Next Stop Hollywood: Five Melbourne Train Stations That Appear In Films

August 8, 2008

I was at Sunshine Train Station today.

If you haven’t been to Sunshine… well, good for you. It’s the most ironically named suburb in Melbourne. Actually, Sunshine’s not even named after that stuff from the sky, but for a company that made combine harvesters. It just gets better, doesn’t it? You may have seen the station in the film Noise. A train pulls into Sunshine, it’s passengers brutally murdered by a lunatic – if you’ve been there, you’ve probably had the urge to do that yourself.

My train to the city arrives, but the recorded woman isn’t well. Something strange has happened to her speaker, she now sounds surprisingly like the Borg. “You will be assimilated. Next stop, Footscray”. A young man in a hoodie across from me is doing something distracting with his hands. Is he shooting up? No, he’s juggling a glass sphere, just like David Bowie in Labyrinth. He’s actually pretty good. If there was a David-Bowie-In-Labyrinth lookalike contest, he could definitely make the top three.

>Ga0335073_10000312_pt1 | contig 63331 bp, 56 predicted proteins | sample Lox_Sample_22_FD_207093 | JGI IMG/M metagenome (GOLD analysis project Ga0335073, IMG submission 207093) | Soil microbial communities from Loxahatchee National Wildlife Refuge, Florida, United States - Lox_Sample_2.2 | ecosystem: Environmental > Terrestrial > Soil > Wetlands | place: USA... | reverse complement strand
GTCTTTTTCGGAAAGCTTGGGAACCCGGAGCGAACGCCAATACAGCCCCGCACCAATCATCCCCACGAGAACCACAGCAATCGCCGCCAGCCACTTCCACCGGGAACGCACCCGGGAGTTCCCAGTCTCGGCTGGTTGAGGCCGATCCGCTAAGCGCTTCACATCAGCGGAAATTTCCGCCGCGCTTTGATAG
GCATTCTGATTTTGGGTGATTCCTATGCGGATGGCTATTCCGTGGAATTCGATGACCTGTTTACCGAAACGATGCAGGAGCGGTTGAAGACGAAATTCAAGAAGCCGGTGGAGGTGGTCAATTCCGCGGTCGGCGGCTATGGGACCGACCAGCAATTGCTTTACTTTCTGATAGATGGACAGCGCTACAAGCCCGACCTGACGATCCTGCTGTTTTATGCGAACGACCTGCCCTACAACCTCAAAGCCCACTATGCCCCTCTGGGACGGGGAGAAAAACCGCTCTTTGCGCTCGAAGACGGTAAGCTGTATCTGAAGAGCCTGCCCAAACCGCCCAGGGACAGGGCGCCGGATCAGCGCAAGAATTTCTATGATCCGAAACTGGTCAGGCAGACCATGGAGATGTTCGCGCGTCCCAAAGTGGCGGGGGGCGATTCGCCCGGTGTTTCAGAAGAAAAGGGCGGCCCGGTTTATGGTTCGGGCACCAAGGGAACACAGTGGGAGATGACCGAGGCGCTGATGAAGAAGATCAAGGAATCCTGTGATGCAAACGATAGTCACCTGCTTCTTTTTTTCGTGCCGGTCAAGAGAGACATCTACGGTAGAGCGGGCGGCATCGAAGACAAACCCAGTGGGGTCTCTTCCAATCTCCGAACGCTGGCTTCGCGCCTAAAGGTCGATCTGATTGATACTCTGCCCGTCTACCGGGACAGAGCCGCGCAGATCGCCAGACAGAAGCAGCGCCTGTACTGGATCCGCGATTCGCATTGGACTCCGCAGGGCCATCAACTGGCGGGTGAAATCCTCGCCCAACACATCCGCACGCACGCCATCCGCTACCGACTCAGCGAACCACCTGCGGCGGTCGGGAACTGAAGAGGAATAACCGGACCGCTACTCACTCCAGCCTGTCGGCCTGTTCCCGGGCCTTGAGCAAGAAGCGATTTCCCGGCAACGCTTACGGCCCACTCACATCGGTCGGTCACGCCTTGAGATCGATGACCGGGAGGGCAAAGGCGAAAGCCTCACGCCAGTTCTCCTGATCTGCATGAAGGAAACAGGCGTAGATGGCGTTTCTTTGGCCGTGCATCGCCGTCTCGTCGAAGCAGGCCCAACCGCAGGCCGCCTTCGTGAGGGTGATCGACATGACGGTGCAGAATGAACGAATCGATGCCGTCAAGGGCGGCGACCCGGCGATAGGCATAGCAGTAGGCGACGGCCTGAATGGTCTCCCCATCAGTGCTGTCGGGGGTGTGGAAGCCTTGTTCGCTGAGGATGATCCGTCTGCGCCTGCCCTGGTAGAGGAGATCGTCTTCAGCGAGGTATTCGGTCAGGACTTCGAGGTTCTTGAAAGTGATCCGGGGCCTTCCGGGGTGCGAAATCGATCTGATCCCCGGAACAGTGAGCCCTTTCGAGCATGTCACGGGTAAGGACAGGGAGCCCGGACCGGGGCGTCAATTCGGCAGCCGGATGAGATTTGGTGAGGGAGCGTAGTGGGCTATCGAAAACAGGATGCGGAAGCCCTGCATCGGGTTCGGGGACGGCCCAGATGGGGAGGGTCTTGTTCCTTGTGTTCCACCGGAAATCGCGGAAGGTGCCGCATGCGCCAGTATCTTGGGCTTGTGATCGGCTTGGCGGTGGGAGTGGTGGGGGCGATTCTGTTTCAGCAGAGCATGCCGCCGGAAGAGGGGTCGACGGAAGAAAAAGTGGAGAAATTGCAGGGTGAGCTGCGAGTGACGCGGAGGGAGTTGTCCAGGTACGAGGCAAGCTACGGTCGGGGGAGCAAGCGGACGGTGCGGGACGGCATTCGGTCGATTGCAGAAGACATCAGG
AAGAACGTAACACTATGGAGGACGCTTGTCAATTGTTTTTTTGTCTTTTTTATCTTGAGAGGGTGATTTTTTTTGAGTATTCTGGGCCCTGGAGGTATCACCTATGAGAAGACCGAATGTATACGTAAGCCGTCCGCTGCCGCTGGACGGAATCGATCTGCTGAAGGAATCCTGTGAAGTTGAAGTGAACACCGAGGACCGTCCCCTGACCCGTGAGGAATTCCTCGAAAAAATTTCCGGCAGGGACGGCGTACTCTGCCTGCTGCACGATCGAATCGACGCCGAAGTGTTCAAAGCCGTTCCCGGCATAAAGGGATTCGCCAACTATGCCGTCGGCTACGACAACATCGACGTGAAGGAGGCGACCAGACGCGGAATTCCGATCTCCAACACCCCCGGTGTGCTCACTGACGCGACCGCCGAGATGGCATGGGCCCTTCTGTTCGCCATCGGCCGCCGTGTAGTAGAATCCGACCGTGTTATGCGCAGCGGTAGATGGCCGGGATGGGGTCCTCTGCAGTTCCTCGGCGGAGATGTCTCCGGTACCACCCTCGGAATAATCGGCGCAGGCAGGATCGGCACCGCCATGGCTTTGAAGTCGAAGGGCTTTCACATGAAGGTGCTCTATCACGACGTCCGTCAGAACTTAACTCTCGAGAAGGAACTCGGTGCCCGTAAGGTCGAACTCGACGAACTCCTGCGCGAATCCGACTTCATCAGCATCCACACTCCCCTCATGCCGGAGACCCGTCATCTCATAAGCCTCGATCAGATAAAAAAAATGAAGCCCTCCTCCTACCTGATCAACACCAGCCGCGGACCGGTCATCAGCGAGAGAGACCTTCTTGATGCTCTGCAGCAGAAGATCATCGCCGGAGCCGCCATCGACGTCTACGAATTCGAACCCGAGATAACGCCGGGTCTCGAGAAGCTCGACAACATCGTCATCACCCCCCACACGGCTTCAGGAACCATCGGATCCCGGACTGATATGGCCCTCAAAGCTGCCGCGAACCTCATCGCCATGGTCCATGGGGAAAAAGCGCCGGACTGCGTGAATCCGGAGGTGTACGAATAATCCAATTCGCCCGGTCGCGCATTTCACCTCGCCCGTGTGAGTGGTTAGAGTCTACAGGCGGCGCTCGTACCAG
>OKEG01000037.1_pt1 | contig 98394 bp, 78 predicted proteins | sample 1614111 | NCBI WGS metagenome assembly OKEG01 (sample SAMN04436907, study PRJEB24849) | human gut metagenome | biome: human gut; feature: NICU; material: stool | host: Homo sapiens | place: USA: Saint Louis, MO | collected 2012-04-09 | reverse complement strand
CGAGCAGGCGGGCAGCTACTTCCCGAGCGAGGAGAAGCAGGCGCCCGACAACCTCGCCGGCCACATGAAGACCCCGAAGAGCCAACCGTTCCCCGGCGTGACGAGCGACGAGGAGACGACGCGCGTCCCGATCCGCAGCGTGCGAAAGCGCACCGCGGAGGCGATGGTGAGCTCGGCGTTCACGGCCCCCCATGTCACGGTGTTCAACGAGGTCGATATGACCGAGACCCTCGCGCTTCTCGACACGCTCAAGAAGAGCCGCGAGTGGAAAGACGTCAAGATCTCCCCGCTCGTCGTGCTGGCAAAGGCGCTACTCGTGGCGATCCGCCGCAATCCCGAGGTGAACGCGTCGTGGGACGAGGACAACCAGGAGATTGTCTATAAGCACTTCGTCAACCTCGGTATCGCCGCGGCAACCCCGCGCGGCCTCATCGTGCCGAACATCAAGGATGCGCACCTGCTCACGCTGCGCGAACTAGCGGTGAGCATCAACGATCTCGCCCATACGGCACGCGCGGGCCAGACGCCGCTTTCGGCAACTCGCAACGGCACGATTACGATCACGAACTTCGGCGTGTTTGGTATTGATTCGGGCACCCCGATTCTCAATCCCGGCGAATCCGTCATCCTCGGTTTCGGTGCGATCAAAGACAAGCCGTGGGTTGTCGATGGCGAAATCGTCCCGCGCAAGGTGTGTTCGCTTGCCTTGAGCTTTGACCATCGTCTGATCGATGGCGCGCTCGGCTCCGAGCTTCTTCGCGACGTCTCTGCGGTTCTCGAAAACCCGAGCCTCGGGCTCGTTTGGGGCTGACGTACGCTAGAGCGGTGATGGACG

Read the rest of this entry »


The Victorian Transport Minister and the Goblet Of Fire

August 5, 2008

It was just another day.

The neighbourhood had gathered to burn an effigy of Lynne Kosky, the transport minister. There’s nothing like Lynne to bring out an angry mob round our way. We find our seething hatred of her incompetence has somehow brought us closer together.

It had been a very successful burning, one of our most popular yet. It was almost as packed as an 86 tram! we joked amongst ourselves (although obviously it wasn’t as uncomfortable as that). As the smaller children ran giggling from the embers, Edith brought out a flask and some paper cups. We sipped our tea, feeling the heat warm our bones, while Abdikaram flipped through the program for the Melbourne International Arts Festival.

“Strike me pink”, he said. “Did you know that Lynne Kosky is also the Victorian Arts Minister?”

Well, it was news to us. Could this perhaps explain everything? Was her lacklustre performance as Transport Minister caused by the distraction of her other portfolio – after all, it would be hard to get any work done with Phillip Glass and Patti Smith banging on about Ginsberg all day long.

Read the rest of this entry »